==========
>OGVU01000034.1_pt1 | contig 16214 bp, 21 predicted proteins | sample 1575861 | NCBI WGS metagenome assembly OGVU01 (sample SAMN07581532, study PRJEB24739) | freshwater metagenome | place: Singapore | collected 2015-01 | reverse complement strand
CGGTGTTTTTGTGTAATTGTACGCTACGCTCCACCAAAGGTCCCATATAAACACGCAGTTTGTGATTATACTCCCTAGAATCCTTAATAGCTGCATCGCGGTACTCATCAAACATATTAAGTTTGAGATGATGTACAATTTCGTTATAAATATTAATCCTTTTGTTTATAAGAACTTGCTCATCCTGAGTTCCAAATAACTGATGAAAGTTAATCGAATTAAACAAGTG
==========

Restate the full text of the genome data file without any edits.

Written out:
>OGVU01000034.1_pt1 | contig 16214 bp, 21 predicted proteins | sample 1575861 | NCBI WGS metagenome assembly OGVU01 (sample SAMN07581532, study PRJEB24739) | freshwater metagenome | place: Singapore | collected 2015-01 | reverse complement strand
CGGTGTTTTTGTGTAATTGTACGCTACGCTCCACCAAAGGTCCCATATAAACACGCAGTTTGTGATTATACTCCCTAGAATCCTTAATAGCTGCATCGCGGTACTCATCAAACATATTAAGTTTGAGATGATGTACAATTTCGTTATAAATATTAATCCTTTTGTTTATAAGAACTTGCTCATCCTGAGTTCCAAATAACTGATGAAAGTTAATCGAATTAAACAAGTG